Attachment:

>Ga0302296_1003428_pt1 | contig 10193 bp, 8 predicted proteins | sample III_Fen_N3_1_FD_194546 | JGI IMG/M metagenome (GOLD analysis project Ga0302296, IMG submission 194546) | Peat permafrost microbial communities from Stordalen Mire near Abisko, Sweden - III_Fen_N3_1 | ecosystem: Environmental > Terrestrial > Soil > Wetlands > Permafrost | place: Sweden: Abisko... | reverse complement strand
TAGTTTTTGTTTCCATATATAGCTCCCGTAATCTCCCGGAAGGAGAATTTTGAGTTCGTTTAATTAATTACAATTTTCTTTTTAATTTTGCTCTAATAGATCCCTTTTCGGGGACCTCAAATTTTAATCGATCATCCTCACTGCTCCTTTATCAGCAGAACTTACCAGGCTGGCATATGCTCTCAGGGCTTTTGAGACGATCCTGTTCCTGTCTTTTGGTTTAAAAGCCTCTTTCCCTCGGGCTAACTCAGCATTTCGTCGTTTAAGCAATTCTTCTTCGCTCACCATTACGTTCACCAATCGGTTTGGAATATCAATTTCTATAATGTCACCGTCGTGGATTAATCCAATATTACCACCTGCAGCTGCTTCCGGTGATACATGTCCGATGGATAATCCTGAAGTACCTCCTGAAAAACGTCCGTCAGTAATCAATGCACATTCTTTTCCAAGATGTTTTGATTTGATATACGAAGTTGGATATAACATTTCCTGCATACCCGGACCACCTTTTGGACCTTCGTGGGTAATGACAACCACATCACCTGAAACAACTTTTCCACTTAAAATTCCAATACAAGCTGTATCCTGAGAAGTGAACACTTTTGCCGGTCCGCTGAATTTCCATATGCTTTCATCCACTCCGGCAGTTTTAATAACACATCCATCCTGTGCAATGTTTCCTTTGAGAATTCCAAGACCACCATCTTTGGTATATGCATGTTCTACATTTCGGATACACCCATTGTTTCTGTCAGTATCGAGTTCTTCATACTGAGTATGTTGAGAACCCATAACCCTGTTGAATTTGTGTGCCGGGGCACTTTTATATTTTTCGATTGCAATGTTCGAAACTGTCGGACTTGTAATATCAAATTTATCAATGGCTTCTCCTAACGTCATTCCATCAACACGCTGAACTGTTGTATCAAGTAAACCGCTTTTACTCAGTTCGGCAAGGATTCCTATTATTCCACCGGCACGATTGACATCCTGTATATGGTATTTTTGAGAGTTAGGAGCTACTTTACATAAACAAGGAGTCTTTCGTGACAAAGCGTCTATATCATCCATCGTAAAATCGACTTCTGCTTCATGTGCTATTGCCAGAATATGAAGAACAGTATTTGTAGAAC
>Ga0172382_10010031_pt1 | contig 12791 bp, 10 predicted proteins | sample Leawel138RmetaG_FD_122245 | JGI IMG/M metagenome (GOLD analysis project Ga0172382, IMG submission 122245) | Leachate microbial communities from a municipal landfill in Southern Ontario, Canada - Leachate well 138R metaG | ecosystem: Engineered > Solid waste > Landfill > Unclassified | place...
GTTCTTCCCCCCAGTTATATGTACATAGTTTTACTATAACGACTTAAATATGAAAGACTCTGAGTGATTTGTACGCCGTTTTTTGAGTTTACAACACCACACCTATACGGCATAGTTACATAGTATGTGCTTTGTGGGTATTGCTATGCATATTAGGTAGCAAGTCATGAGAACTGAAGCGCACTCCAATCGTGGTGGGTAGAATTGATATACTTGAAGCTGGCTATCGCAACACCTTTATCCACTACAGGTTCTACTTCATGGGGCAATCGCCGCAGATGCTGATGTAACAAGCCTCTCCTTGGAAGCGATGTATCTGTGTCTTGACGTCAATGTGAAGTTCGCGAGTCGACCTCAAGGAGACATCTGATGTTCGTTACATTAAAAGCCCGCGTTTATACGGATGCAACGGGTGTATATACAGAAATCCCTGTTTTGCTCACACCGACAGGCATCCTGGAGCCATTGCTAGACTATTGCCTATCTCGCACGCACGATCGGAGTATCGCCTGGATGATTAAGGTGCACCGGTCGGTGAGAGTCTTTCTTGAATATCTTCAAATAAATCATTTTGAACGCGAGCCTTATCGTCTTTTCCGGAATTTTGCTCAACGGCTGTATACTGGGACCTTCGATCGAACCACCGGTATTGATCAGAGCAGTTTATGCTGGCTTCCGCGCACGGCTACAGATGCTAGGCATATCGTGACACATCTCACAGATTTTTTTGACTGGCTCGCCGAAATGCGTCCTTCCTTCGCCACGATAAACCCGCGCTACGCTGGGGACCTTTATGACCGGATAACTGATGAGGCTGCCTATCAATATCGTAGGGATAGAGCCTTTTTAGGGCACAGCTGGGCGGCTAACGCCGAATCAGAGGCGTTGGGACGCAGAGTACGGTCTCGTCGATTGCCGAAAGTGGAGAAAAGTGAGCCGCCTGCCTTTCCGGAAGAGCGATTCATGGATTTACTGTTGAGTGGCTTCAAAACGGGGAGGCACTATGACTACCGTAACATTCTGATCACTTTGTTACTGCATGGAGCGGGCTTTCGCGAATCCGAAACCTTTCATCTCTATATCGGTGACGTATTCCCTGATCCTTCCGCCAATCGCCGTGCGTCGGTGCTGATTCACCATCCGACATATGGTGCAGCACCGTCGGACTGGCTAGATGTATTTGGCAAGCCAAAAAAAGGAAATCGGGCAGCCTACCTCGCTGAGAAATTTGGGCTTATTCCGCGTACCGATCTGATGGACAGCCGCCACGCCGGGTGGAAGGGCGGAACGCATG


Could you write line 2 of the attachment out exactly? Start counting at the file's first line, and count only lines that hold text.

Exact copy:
TAGTTTTTGTTTCCATATATAGCTCCCGTAATCTCCCGGAAGGAGAATTTTGAGTTCGTTTAATTAATTACAATTTTCTTTTTAATTTTGCTCTAATAGATCCCTTTTCGGGGACCTCAAATTTTAATCGATCATCCTCACTGCTCCTTTATCAGCAGAACTTACCAGGCTGGCATATGCTCTCAGGGCTTTTGAGACGATCCTGTTCCTGTCTTTTGGTTTAAAAGCCTCTTTCCCTCGGGCTAACTCAGCATTTCGTCGTTTAAGCAATTCTTCTTCGCTCACCATTACGTTCACCAATCGGTTTGGAATATCAATTTCTATAATGTCACCGTCGTGGATTAATCCAATATTACCACCTGCAGCTGCTTCCGGTGATACATGTCCGATGGATAATCCTGAAGTACCTCCTGAAAAACGTCCGTCAGTAATCAATGCACATTCTTTTCCAAGATGTTTTGATTTGATATACGAAGTTGGATATAACATTTCCTGCATACCCGGACCACCTTTTGGACCTTCGTGGGTAATGACAACCACATCACCTGAAACAACTTTTCCACTTAAAATTCCAATACAAGCTGTATCCTGAGAAGTGAACACTTTTGCCGGTCCGCTGAATTTCCATATGCTTTCATCCACTCCGGCAGTTTTAATAACACATCCATCCTGTGCAATGTTTCCTTTGAGAATTCCAAGACCACCATCTTTGGTATATGCATGTTCTACATTTCGGATACACCCATTGTTTCTGTCAGTATCGAGTTCTTCATACTGAGTATGTTGAGAACCCATAACCCTGTTGAATTTGTGTGCCGGGGCACTTTTATATTTTTCGATTGCAATGTTCGAAACTGTCGGACTTGTAATATCAAATTTATCAATGGCTTCTCCTAACGTCATTCCATCAACACGCTGAACTGTTGTATCAAGTAAACCGCTTTTACTCAGTTCGGCAAGGATTCCTATTATTCCACCGGCACGATTGACATCCTGTATATGGTATTTTTGAGAGTTAGGAGCTACTTTACATAAACAAGGAGTCTTTCGTGACAAAGCGTCTATATCATCCATCGTAAAATCGACTTCTGCTTCATGTGCTATTGCCAGAATATGAAGAACAGTATTTGTAGAAC